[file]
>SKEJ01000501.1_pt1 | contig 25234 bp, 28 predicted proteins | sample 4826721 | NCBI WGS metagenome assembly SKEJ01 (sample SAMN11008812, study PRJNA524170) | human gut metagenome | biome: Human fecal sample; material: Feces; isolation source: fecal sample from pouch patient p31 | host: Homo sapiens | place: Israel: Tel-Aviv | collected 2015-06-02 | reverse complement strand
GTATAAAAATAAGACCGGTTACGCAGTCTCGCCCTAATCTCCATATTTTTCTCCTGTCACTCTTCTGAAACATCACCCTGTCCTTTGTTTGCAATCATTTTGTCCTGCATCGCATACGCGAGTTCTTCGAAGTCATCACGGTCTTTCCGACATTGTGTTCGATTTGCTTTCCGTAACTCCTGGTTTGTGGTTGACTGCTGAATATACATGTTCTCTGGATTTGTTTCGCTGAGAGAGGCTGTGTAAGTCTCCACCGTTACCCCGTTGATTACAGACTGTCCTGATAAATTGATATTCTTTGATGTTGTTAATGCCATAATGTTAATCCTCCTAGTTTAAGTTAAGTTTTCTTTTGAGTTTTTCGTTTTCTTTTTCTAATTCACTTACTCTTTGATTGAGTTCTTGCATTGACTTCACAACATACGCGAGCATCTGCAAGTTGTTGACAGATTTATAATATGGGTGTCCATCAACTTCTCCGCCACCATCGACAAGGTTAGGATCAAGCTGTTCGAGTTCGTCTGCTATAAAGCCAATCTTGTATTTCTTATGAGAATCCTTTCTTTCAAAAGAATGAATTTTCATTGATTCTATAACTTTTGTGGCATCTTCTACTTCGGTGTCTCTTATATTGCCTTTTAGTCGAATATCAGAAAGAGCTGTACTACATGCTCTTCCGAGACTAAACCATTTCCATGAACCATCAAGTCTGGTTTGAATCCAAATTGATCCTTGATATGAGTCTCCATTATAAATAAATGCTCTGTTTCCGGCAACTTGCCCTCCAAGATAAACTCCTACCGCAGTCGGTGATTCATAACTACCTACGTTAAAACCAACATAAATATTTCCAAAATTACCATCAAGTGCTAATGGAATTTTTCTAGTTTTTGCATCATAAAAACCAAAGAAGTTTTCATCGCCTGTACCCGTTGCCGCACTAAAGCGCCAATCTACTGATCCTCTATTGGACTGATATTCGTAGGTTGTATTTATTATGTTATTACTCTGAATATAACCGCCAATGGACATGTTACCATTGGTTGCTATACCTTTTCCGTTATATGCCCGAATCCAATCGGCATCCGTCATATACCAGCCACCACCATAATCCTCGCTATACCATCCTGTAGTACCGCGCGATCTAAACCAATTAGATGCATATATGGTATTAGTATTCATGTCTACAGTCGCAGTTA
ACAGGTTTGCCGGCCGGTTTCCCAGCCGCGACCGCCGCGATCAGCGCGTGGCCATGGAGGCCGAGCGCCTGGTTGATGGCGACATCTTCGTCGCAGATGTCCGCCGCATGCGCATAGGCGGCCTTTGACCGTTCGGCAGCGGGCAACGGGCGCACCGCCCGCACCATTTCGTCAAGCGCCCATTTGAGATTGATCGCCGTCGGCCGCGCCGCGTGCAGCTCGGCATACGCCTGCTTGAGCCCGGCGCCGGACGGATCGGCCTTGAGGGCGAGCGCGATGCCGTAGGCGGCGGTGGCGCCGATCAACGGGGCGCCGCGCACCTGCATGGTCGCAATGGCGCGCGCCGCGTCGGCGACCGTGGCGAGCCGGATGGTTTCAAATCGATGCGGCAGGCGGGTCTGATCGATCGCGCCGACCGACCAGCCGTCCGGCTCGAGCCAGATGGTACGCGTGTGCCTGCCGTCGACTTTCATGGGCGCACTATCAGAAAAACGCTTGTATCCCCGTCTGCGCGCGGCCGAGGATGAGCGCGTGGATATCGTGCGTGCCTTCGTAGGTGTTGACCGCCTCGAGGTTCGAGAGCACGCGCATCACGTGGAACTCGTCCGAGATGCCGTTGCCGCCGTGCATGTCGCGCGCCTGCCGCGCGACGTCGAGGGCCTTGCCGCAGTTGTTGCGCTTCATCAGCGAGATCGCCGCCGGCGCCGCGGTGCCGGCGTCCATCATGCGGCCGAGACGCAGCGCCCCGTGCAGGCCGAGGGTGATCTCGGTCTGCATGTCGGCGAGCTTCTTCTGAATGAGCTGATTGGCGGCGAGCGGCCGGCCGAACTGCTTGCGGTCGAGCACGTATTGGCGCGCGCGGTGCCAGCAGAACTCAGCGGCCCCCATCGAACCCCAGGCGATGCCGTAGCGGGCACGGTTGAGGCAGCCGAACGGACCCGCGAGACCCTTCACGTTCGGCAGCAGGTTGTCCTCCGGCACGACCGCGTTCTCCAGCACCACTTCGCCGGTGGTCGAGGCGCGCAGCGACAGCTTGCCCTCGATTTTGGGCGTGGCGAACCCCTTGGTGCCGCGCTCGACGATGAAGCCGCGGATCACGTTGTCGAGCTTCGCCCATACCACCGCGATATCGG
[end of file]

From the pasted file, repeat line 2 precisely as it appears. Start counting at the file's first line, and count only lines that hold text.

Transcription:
GTATAAAAATAAGACCGGTTACGCAGTCTCGCCCTAATCTCCATATTTTTCTCCTGTCACTCTTCTGAAACATCACCCTGTCCTTTGTTTGCAATCATTTTGTCCTGCATCGCATACGCGAGTTCTTCGAAGTCATCACGGTCTTTCCGACATTGTGTTCGATTTGCTTTCCGTAACTCCTGGTTTGTGGTTGACTGCTGAATATACATGTTCTCTGGATTTGTTTCGCTGAGAGAGGCTGTGTAAGTCTCCACCGTTACCCCGTTGATTACAGACTGTCCTGATAAATTGATATTCTTTGATGTTGTTAATGCCATAATGTTAATCCTCCTAGTTTAAGTTAAGTTTTCTTTTGAGTTTTTCGTTTTCTTTTTCTAATTCACTTACTCTTTGATTGAGTTCTTGCATTGACTTCACAACATACGCGAGCATCTGCAAGTTGTTGACAGATTTATAATATGGGTGTCCATCAACTTCTCCGCCACCATCGACAAGGTTAGGATCAAGCTGTTCGAGTTCGTCTGCTATAAAGCCAATCTTGTATTTCTTATGAGAATCCTTTCTTTCAAAAGAATGAATTTTCATTGATTCTATAACTTTTGTGGCATCTTCTACTTCGGTGTCTCTTATATTGCCTTTTAGTCGAATATCAGAAAGAGCTGTACTACATGCTCTTCCGAGACTAAACCATTTCCATGAACCATCAAGTCTGGTTTGAATCCAAATTGATCCTTGATATGAGTCTCCATTATAAATAAATGCTCTGTTTCCGGCAACTTGCCCTCCAAGATAAACTCCTACCGCAGTCGGTGATTCATAACTACCTACGTTAAAACCAACATAAATATTTCCAAAATTACCATCAAGTGCTAATGGAATTTTTCTAGTTTTTGCATCATAAAAACCAAAGAAGTTTTCATCGCCTGTACCCGTTGCCGCACTAAAGCGCCAATCTACTGATCCTCTATTGGACTGATATTCGTAGGTTGTATTTATTATGTTATTACTCTGAATATAACCGCCAATGGACATGTTACCATTGGTTGCTATACCTTTTCCGTTATATGCCCGAATCCAATCGGCATCCGTCATATACCAGCCACCACCATAATCCTCGCTATACCATCCTGTAGTACCGCGCGATCTAAACCAATTAGATGCATATATGGTATTAGTATTCATGTCTACAGTCGCAGTTA